19 February 2010

Therapeutic throwing: Lakeville man credits part of stroke recovery to pottery classes

By Joseph Palmersheim - Sun Newspapers
Published: Thursday, February 18, 2010 3:19 PM CST
Don Krukow, a Lakeville resident who survived a stroke in 2006, never thought he'd be able to live an active life after his life changed so suddenly at 2:30 a.m. on an otherwise ordinary March day.
"I remember going up the stairs, and I just fell down," he said. "My eyes were open, but I couldn't speak. I had no feelings in my right or left arm. And that's all I knew."

Krukow, a PhD who had spent a 30-year career with the Minnesota Department of Education and spoke five languages, faced the prospect of learning how to read and write again. The stroke also affected his hands.

He's been able to recover much of the feeling and strength in both with exercises - and nearly a year of pottery classes at the Lakeville Area Arts Center. He and Jo Anne Andres of Lakeville, an Arts Center pottery instructor, will speak about the therapeutic uses of pottery 1 p.m. Monday, March 2, at Methodist Hospital in St. Louis Park.

"When Don came in a year ago, he was a little tentative," Andres said. "It was about two weeks after we first met. I was really excited for him to come in. His dexterity has improved a lot. When he first came in, he was sticking his fingers through the first pots he made when he took them off the boards for drying. Since then, he's been very successful, and his pottery has become much more proficient."

As he kneads a lump of clay, Krukow elaborates on how pottery improved his life in addition to his dexterity.

"I thought my life was over," he says. "I thought all I had to do was watch life on TV, until I came here. This is such a great place."

He looks over at Troy Dahnke of Forrest Lake, another stroke survivor who also throws pots at the Arts Center.

"It's amazing what we've done," Krukow muses, smiling.

As he seats himself at an electric wheel, Krukow begins to wrangle the uneven clay into a smooth, even shape, occasionally dripping water over the surface to keep friction to a minimum. His foot controls the electric motor that spins the wheel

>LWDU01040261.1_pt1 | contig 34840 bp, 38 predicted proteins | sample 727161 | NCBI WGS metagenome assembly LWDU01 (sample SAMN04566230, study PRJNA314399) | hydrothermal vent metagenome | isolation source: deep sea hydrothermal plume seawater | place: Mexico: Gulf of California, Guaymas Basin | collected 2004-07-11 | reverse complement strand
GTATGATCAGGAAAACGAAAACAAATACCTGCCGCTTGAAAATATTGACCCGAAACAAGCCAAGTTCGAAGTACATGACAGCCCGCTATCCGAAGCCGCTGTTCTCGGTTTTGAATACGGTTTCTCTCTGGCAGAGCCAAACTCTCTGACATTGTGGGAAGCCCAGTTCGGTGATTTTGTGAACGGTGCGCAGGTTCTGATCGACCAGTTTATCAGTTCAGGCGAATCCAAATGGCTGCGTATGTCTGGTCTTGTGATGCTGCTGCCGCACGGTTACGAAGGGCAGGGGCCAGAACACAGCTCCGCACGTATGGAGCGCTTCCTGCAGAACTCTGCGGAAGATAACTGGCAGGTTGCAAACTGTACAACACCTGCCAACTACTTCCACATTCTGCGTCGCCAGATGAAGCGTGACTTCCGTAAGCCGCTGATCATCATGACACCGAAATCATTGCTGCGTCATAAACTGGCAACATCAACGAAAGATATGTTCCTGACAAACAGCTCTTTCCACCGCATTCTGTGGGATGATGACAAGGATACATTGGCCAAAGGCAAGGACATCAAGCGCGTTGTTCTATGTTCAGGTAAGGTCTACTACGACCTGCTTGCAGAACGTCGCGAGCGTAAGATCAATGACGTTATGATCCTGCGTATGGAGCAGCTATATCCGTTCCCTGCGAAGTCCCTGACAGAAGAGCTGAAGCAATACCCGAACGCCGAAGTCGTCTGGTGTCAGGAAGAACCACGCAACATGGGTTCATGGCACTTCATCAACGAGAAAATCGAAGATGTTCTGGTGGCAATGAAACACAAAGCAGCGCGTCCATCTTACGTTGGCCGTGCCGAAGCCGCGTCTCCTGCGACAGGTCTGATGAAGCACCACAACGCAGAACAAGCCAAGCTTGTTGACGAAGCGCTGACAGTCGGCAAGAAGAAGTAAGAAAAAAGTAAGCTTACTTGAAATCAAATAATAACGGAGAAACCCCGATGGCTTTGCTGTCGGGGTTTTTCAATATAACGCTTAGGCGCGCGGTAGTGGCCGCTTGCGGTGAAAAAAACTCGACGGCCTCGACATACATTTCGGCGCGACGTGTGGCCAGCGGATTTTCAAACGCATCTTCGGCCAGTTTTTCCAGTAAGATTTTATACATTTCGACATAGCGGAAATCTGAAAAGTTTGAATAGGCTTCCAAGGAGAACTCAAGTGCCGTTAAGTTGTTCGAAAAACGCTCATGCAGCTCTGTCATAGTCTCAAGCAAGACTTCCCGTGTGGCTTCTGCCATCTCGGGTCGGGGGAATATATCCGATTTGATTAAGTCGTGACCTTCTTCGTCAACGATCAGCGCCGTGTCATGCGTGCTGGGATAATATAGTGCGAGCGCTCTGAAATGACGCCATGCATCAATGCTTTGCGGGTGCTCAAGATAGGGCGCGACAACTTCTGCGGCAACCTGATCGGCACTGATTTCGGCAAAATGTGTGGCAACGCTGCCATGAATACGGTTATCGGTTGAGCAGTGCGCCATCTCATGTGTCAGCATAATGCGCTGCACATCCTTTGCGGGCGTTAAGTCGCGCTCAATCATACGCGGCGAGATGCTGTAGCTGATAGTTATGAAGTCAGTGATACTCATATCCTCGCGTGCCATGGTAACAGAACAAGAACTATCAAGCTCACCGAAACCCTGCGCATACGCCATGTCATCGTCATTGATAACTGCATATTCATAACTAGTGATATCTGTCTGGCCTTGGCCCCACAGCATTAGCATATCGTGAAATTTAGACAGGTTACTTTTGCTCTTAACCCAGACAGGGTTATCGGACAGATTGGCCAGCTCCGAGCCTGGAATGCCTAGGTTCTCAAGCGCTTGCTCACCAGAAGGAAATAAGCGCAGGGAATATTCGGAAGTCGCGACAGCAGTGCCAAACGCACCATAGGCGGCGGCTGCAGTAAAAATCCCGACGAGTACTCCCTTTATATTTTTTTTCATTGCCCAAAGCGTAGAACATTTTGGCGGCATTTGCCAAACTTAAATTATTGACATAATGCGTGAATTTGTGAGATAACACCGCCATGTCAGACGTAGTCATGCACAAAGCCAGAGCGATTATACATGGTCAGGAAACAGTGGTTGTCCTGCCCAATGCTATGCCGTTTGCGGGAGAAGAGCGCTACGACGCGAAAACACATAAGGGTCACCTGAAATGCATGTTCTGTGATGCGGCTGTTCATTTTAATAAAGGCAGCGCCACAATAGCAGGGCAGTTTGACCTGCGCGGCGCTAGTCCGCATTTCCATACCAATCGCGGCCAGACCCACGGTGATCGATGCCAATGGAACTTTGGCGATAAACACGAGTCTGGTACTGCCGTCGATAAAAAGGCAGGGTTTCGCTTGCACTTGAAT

"Having it centered before you start opening [it] is real important," Andres says, referring to the metaphorical blooming process that raises walls out of what minutes before was a spinning lump of clay. "You can't be distracted by other things. You have to be concentrating on the clay. You have to be centered yourself. Now, you can see the clay has settled, and Don has gone into his 'Zen state.'"

As Krukow makes a hole in the center of the spinning mass, he begins to raise the outer edges, and with each pass of his rising hands, the walls of the bowl become more defined.
"I felt very thankful when I made my first pot," he said. "I felt I could do nothing anymore. When I could [do this], well, damn it, I was happy."

A few minutes later, the bowl is roughly half a foot high, with the outline shape of an upside down lampshade.

"I think this one will be white, and dark blue," Krukow says, easing his foot off of the wheel pedal and allowing his latest creation to spin to a halt.

"I think pottery is about learning to use your hands in a balanced way," Andres said. "You have to use your hands pretty evenly. As a stroke survivor, I'm guessing he used his weaker hand less than his stronger hand, and he's been able to use both of them and get good balance. It's the fine motions, dexterity at the fingertips. I'm thrilled for him - and he wants me to work with more stroke people, and build their confidence."

Andres said she and Krukow were in the early stages of planning pottery classes specifically for stroke survivors. For more information on Krukow's upcoming speaking engagement, call 952-993-6789 or e-mail strokeinspire@parknicollet.com.

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